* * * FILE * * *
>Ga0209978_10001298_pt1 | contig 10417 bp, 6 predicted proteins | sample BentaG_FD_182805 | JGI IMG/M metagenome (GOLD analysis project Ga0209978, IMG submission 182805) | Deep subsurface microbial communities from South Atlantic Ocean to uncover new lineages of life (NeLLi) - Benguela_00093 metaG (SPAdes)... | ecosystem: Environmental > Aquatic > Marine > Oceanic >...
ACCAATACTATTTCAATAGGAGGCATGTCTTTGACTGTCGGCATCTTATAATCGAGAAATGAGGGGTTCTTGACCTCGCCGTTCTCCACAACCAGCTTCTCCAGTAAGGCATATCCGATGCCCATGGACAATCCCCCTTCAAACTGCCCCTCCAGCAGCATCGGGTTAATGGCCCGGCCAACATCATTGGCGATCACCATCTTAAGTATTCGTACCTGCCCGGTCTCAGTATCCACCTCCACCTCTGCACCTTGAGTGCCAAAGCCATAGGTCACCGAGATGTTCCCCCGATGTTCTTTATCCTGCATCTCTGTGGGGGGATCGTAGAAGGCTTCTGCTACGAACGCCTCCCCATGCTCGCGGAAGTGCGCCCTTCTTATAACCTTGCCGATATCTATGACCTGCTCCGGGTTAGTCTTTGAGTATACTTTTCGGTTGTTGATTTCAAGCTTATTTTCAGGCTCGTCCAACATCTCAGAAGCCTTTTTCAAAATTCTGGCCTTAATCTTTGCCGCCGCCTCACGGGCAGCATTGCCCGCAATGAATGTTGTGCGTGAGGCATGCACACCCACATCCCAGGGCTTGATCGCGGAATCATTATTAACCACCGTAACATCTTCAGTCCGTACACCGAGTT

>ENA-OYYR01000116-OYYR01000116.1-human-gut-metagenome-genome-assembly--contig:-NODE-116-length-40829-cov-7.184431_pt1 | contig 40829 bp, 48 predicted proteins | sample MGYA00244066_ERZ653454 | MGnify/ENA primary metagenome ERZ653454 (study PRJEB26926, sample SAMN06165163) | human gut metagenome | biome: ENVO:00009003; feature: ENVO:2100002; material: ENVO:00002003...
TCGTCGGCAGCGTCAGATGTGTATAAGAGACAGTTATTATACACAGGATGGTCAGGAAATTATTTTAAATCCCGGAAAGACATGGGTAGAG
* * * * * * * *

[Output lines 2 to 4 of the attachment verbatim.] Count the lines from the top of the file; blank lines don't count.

ACCAATACTATTTCAATAGGAGGCATGTCTTTGACTGTCGGCATCTTATAATCGAGAAATGAGGGGTTCTTGACCTCGCCGTTCTCCACAACCAGCTTCTCCAGTAAGGCATATCCGATGCCCATGGACAATCCCCCTTCAAACTGCCCCTCCAGCAGCATCGGGTTAATGGCCCGGCCAACATCATTGGCGATCACCATCTTAAGTATTCGTACCTGCCCGGTCTCAGTATCCACCTCCACCTCTGCACCTTGAGTGCCAAAGCCATAGGTCACCGAGATGTTCCCCCGATGTTCTTTATCCTGCATCTCTGTGGGGGGATCGTAGAAGGCTTCTGCTACGAACGCCTCCCCATGCTCGCGGAAGTGCGCCCTTCTTATAACCTTGCCGATATCTATGACCTGCTCCGGGTTAGTCTTTGAGTATACTTTTCGGTTGTTGATTTCAAGCTTATTTTCAGGCTCGTCCAACATCTCAGAAGCCTTTTTCAAAATTCTGGCCTTAATCTTTGCCGCCGCCTCACGGGCAGCATTGCCCGCAATGAATGTTGTGCGTGAGGCATGCACACCCACATCCCAGGGCTTGATCGCGGAATCATTATTAACCACCGTAACATCTTCAGTCCGTACACCGAGTT

>ENA-OYYR01000116-OYYR01000116.1-human-gut-metagenome-genome-assembly--contig:-NODE-116-length-40829-cov-7.184431_pt1 | contig 40829 bp, 48 predicted proteins | sample MGYA00244066_ERZ653454 | MGnify/ENA primary metagenome ERZ653454 (study PRJEB26926, sample SAMN06165163) | human gut metagenome | biome: ENVO:00009003; feature: ENVO:2100002; material: ENVO:00002003...
TCGTCGGCAGCGTCAGATGTGTATAAGAGACAGTTATTATACACAGGATGGTCAGGAAATTATTTTAAATCCCGGAAAGACATGGGTAGAG